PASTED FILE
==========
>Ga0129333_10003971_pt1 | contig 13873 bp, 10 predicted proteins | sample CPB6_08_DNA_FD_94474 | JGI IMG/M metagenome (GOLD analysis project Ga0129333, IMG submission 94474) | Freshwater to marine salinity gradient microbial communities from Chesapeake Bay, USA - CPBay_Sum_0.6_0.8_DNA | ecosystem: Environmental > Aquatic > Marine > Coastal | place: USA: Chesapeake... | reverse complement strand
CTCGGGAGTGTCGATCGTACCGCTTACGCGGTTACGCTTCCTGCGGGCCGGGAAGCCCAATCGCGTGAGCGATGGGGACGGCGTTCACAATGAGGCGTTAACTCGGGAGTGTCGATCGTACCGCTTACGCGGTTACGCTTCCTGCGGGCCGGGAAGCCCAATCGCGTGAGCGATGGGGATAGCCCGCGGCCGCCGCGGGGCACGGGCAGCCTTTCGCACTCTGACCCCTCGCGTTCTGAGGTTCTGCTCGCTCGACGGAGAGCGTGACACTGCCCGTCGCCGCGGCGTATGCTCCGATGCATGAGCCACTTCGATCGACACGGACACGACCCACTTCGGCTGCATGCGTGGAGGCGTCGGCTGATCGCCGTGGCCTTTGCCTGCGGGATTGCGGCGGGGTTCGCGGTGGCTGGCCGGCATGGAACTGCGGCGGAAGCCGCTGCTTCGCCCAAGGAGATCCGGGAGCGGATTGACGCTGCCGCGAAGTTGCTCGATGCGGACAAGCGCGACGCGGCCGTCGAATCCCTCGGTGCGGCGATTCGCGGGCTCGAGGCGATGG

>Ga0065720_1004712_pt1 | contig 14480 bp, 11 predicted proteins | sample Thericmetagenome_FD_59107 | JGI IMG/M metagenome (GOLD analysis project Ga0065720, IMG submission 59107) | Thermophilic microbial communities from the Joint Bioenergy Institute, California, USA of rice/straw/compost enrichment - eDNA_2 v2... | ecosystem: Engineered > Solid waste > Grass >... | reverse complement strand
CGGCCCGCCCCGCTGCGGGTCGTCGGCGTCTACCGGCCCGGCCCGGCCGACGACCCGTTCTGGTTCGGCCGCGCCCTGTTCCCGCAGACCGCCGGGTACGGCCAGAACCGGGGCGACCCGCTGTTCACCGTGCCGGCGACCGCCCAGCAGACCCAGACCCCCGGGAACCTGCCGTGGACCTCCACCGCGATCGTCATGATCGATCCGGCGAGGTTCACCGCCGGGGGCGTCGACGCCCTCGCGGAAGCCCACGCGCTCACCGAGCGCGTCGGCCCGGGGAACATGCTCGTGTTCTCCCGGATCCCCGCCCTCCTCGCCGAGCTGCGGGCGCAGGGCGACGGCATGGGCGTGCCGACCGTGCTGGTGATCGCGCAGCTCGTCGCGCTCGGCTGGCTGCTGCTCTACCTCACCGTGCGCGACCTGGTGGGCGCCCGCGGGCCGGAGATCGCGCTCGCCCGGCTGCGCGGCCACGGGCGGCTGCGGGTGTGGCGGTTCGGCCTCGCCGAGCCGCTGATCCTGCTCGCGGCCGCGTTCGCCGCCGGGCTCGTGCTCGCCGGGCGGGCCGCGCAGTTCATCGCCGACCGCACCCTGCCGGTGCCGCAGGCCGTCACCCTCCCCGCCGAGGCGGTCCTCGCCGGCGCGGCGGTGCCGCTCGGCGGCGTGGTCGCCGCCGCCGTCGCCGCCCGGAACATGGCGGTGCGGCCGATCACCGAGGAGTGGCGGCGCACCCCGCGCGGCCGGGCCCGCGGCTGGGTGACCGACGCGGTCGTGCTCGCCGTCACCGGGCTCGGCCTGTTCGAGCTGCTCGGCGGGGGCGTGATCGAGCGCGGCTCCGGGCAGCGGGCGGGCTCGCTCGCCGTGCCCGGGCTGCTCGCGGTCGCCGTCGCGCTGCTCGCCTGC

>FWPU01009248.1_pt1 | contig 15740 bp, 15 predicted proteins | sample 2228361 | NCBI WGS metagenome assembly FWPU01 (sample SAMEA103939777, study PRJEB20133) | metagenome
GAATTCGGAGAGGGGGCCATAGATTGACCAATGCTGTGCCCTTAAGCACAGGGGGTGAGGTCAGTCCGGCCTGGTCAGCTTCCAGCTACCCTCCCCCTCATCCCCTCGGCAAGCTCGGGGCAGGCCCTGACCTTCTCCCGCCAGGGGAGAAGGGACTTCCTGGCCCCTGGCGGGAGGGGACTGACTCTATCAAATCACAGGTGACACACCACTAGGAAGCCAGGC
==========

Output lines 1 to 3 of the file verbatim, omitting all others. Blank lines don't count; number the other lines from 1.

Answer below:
>Ga0129333_10003971_pt1 | contig 13873 bp, 10 predicted proteins | sample CPB6_08_DNA_FD_94474 | JGI IMG/M metagenome (GOLD analysis project Ga0129333, IMG submission 94474) | Freshwater to marine salinity gradient microbial communities from Chesapeake Bay, USA - CPBay_Sum_0.6_0.8_DNA | ecosystem: Environmental > Aquatic > Marine > Coastal | place: USA: Chesapeake... | reverse complement strand
CTCGGGAGTGTCGATCGTACCGCTTACGCGGTTACGCTTCCTGCGGGCCGGGAAGCCCAATCGCGTGAGCGATGGGGACGGCGTTCACAATGAGGCGTTAACTCGGGAGTGTCGATCGTACCGCTTACGCGGTTACGCTTCCTGCGGGCCGGGAAGCCCAATCGCGTGAGCGATGGGGATAGCCCGCGGCCGCCGCGGGGCACGGGCAGCCTTTCGCACTCTGACCCCTCGCGTTCTGAGGTTCTGCTCGCTCGACGGAGAGCGTGACACTGCCCGTCGCCGCGGCGTATGCTCCGATGCATGAGCCACTTCGATCGACACGGACACGACCCACTTCGGCTGCATGCGTGGAGGCGTCGGCTGATCGCCGTGGCCTTTGCCTGCGGGATTGCGGCGGGGTTCGCGGTGGCTGGCCGGCATGGAACTGCGGCGGAAGCCGCTGCTTCGCCCAAGGAGATCCGGGAGCGGATTGACGCTGCCGCGAAGTTGCTCGATGCGGACAAGCGCGACGCGGCCGTCGAATCCCTCGGTGCGGCGATTCGCGGGCTCGAGGCGATGG

>Ga0065720_1004712_pt1 | contig 14480 bp, 11 predicted proteins | sample Thericmetagenome_FD_59107 | JGI IMG/M metagenome (GOLD analysis project Ga0065720, IMG submission 59107) | Thermophilic microbial communities from the Joint Bioenergy Institute, California, USA of rice/straw/compost enrichment - eDNA_2 v2... | ecosystem: Engineered > Solid waste > Grass >... | reverse complement strand